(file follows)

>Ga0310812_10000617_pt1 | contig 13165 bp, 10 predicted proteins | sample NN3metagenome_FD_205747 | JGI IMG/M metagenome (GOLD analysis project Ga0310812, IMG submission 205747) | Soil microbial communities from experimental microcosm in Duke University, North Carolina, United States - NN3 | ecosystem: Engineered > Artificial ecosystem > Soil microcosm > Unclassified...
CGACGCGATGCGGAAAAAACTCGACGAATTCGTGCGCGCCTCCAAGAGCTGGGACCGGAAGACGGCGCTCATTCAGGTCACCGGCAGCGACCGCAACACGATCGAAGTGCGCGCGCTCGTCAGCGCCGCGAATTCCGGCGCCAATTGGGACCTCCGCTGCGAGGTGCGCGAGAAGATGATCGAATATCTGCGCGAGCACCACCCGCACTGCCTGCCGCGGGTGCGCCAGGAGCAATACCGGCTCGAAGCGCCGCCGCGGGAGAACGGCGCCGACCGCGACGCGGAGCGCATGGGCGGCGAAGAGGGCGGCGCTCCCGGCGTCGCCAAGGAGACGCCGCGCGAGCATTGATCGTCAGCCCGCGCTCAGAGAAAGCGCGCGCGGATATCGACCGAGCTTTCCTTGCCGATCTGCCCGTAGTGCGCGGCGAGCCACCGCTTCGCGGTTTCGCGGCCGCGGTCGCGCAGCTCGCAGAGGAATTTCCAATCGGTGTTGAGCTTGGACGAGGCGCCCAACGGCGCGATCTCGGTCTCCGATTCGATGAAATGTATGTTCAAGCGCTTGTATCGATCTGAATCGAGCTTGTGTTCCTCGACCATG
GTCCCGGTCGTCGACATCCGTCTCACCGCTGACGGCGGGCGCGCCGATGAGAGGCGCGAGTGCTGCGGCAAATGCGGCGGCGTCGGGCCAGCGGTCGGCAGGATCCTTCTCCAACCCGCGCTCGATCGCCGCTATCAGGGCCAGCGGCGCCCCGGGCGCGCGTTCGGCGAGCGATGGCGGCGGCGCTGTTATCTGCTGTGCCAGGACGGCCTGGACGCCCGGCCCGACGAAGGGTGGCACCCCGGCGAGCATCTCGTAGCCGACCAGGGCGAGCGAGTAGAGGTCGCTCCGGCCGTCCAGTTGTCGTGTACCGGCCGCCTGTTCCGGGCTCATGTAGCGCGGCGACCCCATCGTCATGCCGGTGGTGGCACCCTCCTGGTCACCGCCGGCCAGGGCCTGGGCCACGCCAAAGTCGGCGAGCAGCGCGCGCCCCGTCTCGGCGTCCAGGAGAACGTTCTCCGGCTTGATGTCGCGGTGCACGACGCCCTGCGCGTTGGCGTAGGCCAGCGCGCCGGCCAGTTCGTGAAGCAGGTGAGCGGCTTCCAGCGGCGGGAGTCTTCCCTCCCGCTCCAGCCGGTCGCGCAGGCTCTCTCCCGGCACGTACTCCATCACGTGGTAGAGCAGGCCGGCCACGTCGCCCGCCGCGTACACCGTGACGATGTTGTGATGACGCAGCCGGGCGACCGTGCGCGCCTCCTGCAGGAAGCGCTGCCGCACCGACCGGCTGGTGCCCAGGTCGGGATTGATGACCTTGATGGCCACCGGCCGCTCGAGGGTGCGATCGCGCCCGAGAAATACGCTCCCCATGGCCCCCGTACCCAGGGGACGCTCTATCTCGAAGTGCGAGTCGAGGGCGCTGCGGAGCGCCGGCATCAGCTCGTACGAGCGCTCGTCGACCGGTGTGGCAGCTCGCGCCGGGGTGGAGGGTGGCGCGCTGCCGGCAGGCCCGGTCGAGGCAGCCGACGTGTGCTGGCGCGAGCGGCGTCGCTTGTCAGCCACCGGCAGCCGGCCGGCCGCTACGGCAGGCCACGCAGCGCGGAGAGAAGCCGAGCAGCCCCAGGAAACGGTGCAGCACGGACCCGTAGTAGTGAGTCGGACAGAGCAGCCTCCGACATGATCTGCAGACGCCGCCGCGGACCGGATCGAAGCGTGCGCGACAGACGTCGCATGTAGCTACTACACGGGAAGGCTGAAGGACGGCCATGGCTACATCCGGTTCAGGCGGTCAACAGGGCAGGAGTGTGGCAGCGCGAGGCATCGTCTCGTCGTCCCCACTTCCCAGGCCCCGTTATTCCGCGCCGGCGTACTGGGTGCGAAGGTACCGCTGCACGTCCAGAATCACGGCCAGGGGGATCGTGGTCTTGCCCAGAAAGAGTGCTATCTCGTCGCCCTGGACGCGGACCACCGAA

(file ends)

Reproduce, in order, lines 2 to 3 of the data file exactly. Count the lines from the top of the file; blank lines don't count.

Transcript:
CGACGCGATGCGGAAAAAACTCGACGAATTCGTGCGCGCCTCCAAGAGCTGGGACCGGAAGACGGCGCTCATTCAGGTCACCGGCAGCGACCGCAACACGATCGAAGTGCGCGCGCTCGTCAGCGCCGCGAATTCCGGCGCCAATTGGGACCTCCGCTGCGAGGTGCGCGAGAAGATGATCGAATATCTGCGCGAGCACCACCCGCACTGCCTGCCGCGGGTGCGCCAGGAGCAATACCGGCTCGAAGCGCCGCCGCGGGAGAACGGCGCCGACCGCGACGCGGAGCGCATGGGCGGCGAAGAGGGCGGCGCTCCCGGCGTCGCCAAGGAGACGCCGCGCGAGCATTGATCGTCAGCCCGCGCTCAGAGAAAGCGCGCGCGGATATCGACCGAGCTTTCCTTGCCGATCTGCCCGTAGTGCGCGGCGAGCCACCGCTTCGCGGTTTCGCGGCCGCGGTCGCGCAGCTCGCAGAGGAATTTCCAATCGGTGTTGAGCTTGGACGAGGCGCCCAACGGCGCGATCTCGGTCTCCGATTCGATGAAATGTATGTTCAAGCGCTTGTATCGATCTGAATCGAGCTTGTGTTCCTCGACCATG
GTCCCGGTCGTCGACATCCGTCTCACCGCTGACGGCGGGCGCGCCGATGAGAGGCGCGAGTGCTGCGGCAAATGCGGCGGCGTCGGGCCAGCGGTCGGCAGGATCCTTCTCCAACCCGCGCTCGATCGCCGCTATCAGGGCCAGCGGCGCCCCGGGCGCGCGTTCGGCGAGCGATGGCGGCGGCGCTGTTATCTGCTGTGCCAGGACGGCCTGGACGCCCGGCCCGACGAAGGGTGGCACCCCGGCGAGCATCTCGTAGCCGACCAGGGCGAGCGAGTAGAGGTCGCTCCGGCCGTCCAGTTGTCGTGTACCGGCCGCCTGTTCCGGGCTCATGTAGCGCGGCGACCCCATCGTCATGCCGGTGGTGGCACCCTCCTGGTCACCGCCGGCCAGGGCCTGGGCCACGCCAAAGTCGGCGAGCAGCGCGCGCCCCGTCTCGGCGTCCAGGAGAACGTTCTCCGGCTTGATGTCGCGGTGCACGACGCCCTGCGCGTTGGCGTAGGCCAGCGCGCCGGCCAGTTCGTGAAGCAGGTGAGCGGCTTCCAGCGGCGGGAGTCTTCCCTCCCGCTCCAGCCGGTCGCGCAGGCTCTCTCCCGGCACGTACTCCATCACGTGGTAGAGCAGGCCGGCCACGTCGCCCGCCGCGTACACCGTGACGATGTTGTGATGACGCAGCCGGGCGACCGTGCGCGCCTCCTGCAGGAAGCGCTGCCGCACCGACCGGCTGGTGCCCAGGTCGGGATTGATGACCTTGATGGCCACCGGCCGCTCGAGGGTGCGATCGCGCCCGAGAAATACGCTCCCCATGGCCCCCGTACCCAGGGGACGCTCTATCTCGAAGTGCGAGTCGAGGGCGCTGCGGAGCGCCGGCATCAGCTCGTACGAGCGCTCGTCGACCGGTGTGGCAGCTCGCGCCGGGGTGGAGGGTGGCGCGCTGCCGGCAGGCCCGGTCGAGGCAGCCGACGTGTGCTGGCGCGAGCGGCGTCGCTTGTCAGCCACCGGCAGCCGGCCGGCCGCTACGGCAGGCCACGCAGCGCGGAGAGAAGCCGAGCAGCCCCAGGAAACGGTGCAGCACGGACCCGTAGTAGTGAGTCGGACAGAGCAGCCTCCGACATGATCTGCAGACGCCGCCGCGGACCGGATCGAAGCGTGCGCGACAGACGTCGCATGTAGCTACTACACGGGAAGGCTGAAGGACGGCCATGGCTACATCCGGTTCAGGCGGTCAACAGGGCAGGAGTGTGGCAGCGCGAGGCATCGTCTCGTCGTCCCCACTTCCCAGGCCCCGTTATTCCGCGCCGGCGTACTGGGTGCGAAGGTACCGCTGCACGTCCAGAATCACGGCCAGGGGGATCGTGGTCTTGCCCAGAAAGAGTGCTATCTCGTCGCCCTGGACGCGGACCACCGAA